WELCOME SPECTACLE BUT COMEDY FALLS SHORT
NZ Fringe Festival 2013|
IN AND OUT OF CONTEXT
By Cally O’Neill, Tanya Drewery, Phoebe Smith
Directed by Deborah Pope
Produced by Cally O’Neill
CO OP Co-operative Ltd
at Cuba Mall, just north of Left Bank, Wellington
From 28 Feb 2013 to 9 Mar 2013
Reviewed by Fiona McNamara, 1 Mar 2013
In and Out of Context describes itself as “an interruption to the daily narrative [...] Multi-disciplinary circus, theatre, comedy, dance, costume, installation, an original sound track and live music are tools to re-contextualise the urban environment and pose questions around some pre-conceived notions.”
The performers work hard and the spectacle they create – with their energetic performances, a large ladder with trapeze, loud music and bright lights – draws crowds in Cuba Mall; and some local dwellers even sit on their balconies to watch from above. It is indeed an interruption to daily narrative, and the people who chance upon it seem ready.
It's great to see so much outdoor, free and spectacle performance this Fringe. The best kind of festival is one that the whole city knows is on. Performance that is accessible to everyone, in that it is free, casual (you can talk during it and show up and leave when you want to) is a great way to include large numbers.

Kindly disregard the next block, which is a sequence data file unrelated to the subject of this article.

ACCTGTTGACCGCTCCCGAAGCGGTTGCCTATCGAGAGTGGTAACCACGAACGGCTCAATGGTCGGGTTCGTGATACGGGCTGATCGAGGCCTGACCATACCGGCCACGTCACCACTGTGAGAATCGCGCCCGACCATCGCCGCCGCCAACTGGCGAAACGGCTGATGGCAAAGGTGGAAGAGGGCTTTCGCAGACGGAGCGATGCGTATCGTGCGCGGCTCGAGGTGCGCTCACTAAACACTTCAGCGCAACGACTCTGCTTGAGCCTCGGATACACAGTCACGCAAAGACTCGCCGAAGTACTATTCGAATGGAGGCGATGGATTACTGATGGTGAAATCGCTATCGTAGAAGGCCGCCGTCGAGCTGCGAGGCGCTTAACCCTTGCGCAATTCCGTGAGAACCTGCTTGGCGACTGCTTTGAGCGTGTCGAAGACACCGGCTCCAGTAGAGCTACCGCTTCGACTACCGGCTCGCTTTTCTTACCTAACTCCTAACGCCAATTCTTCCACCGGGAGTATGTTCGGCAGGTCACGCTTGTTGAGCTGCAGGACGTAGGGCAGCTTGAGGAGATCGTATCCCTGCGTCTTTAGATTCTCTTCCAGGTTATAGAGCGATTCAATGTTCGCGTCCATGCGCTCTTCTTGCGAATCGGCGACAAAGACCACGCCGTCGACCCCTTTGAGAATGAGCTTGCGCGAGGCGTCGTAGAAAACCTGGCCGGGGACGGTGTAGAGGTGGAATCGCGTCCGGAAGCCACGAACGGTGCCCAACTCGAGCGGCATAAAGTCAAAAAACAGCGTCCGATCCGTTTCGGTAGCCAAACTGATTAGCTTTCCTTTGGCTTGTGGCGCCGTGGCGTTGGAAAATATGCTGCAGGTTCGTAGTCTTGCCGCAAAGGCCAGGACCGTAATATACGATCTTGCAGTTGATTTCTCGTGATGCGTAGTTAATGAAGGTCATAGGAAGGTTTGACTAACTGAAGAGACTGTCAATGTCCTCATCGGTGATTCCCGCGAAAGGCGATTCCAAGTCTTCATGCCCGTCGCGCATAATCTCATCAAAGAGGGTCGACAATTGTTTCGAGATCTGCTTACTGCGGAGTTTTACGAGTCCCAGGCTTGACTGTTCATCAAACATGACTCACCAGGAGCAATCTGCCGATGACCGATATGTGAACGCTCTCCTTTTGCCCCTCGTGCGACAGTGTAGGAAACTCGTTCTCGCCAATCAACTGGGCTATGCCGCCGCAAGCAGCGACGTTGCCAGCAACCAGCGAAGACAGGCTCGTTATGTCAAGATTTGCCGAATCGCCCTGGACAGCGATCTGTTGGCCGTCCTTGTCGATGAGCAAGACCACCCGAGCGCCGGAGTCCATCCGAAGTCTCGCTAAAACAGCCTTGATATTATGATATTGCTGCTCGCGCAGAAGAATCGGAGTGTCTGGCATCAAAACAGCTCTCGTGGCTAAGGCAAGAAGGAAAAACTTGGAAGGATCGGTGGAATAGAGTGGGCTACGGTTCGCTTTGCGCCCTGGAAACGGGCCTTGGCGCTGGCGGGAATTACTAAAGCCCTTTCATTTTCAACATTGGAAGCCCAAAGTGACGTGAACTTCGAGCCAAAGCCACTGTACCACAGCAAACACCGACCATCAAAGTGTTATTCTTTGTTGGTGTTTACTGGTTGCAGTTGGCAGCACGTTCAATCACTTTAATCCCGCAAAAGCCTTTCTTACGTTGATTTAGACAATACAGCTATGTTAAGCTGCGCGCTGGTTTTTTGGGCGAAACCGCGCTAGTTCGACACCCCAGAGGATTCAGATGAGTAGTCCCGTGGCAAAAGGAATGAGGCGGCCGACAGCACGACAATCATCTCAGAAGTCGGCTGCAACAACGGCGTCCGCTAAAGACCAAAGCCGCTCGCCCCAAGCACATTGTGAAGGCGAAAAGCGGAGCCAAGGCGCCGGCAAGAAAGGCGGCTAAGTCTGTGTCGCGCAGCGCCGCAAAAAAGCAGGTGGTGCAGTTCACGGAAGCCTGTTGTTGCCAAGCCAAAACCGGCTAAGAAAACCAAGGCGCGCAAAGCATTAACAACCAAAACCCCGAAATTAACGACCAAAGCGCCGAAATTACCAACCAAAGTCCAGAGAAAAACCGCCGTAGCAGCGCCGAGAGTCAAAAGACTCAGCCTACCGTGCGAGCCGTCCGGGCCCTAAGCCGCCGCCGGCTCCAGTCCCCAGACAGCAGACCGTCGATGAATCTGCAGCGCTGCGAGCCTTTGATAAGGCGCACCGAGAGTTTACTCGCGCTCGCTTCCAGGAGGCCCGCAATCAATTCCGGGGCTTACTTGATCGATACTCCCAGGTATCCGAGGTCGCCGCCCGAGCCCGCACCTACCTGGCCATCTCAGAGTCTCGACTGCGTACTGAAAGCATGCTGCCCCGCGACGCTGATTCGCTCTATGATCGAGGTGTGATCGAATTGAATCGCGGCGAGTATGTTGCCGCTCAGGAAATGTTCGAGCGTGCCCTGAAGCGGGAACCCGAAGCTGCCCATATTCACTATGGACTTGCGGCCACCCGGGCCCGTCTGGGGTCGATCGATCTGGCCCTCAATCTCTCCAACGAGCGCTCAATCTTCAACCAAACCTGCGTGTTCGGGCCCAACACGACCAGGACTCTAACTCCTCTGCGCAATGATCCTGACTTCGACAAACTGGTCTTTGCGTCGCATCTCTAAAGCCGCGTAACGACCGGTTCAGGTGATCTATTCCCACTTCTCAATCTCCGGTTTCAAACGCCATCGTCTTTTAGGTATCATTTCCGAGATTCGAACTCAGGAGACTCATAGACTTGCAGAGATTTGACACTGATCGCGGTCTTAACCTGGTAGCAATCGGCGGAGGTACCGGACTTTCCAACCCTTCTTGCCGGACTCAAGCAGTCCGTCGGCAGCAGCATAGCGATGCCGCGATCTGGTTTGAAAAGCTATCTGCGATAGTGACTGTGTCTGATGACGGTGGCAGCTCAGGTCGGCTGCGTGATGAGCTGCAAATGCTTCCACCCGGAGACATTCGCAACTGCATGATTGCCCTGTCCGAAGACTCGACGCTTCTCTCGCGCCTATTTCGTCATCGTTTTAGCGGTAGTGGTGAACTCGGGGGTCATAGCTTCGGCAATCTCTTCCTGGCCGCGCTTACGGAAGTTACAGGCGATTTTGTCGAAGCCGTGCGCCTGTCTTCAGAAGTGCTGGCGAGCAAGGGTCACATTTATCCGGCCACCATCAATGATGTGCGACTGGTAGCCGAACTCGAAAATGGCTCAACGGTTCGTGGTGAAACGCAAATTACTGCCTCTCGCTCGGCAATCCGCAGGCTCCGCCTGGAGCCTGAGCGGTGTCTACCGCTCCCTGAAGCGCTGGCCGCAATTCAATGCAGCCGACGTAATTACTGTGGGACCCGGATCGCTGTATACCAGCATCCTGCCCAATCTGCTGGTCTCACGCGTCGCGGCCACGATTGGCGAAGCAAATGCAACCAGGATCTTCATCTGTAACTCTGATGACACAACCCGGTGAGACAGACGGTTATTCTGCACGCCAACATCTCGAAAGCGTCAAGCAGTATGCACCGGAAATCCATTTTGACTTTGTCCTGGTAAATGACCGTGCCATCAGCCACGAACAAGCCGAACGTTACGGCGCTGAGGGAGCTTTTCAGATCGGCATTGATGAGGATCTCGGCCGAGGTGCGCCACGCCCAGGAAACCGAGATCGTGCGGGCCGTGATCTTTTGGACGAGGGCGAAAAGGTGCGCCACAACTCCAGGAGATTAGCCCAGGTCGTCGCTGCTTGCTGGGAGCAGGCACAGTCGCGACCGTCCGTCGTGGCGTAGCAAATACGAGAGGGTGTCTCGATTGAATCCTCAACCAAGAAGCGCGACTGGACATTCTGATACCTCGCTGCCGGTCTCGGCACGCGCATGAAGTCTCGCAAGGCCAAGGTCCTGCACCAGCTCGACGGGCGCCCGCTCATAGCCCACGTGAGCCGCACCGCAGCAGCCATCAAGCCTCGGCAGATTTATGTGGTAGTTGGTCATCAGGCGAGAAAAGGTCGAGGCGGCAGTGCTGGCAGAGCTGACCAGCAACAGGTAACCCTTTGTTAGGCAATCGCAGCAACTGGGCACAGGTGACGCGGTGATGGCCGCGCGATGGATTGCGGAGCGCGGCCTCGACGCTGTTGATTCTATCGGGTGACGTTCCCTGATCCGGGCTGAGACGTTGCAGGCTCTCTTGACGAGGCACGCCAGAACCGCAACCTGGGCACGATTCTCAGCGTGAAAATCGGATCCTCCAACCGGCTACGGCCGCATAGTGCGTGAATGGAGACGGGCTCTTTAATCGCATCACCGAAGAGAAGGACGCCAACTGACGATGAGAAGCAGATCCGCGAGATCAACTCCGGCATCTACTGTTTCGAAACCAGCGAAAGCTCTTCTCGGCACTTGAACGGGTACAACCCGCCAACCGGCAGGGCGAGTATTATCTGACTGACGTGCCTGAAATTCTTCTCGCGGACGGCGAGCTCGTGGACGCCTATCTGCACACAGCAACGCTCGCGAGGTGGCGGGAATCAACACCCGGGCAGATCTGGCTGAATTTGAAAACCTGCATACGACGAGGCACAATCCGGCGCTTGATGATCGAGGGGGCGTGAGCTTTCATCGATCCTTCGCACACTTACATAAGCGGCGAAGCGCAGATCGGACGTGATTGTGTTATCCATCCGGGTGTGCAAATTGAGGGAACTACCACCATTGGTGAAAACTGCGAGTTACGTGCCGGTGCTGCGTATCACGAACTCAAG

CO-OP Cooperative attempts to take this further by inviting us to “be part of an installation... We will provide the sensory splendour and delicious food for thought.” Unfortunately, beyond the ease of its accessibility, I didn't feel part of the performance, nor did I have much of a sensory experience. Audience participation is touched on, but the performers seem almost afraid to be open to its possibilities.
There was one attempt to bring an audience member on stage as an ‘assistant' in a short scene, but it felt token and awkward... as if the performers hadn't thought through what to do with him once he was there. Towards the end, they call into the microphone to us “If you would like to see more public art, say Yeah!” but instead of listening to the audience response, they shout “YEAH” into the microphone themselves... drowning out the calls (or silence) of the audience.
Overall, it is the circus and spectacle that draws the crowds, while the theatre and comedy fall flat. The ideas behind this performance are better than the work itself: the performers spend a lot of time telling us the premise, often double or triple-percussively, rather than developing it through the performance.
There are several points at which they perform an idea, but feel the need to tell us what they are doing, just in case we couldn't work it out ourselves. Towards the end, for example, the performers reveal words on their clothing – “Public” on one, and “Art” on the other – then, just in case we still haven't got it, they say into the microphone, “Ladies and gentlemen, you are experiencing public art!”
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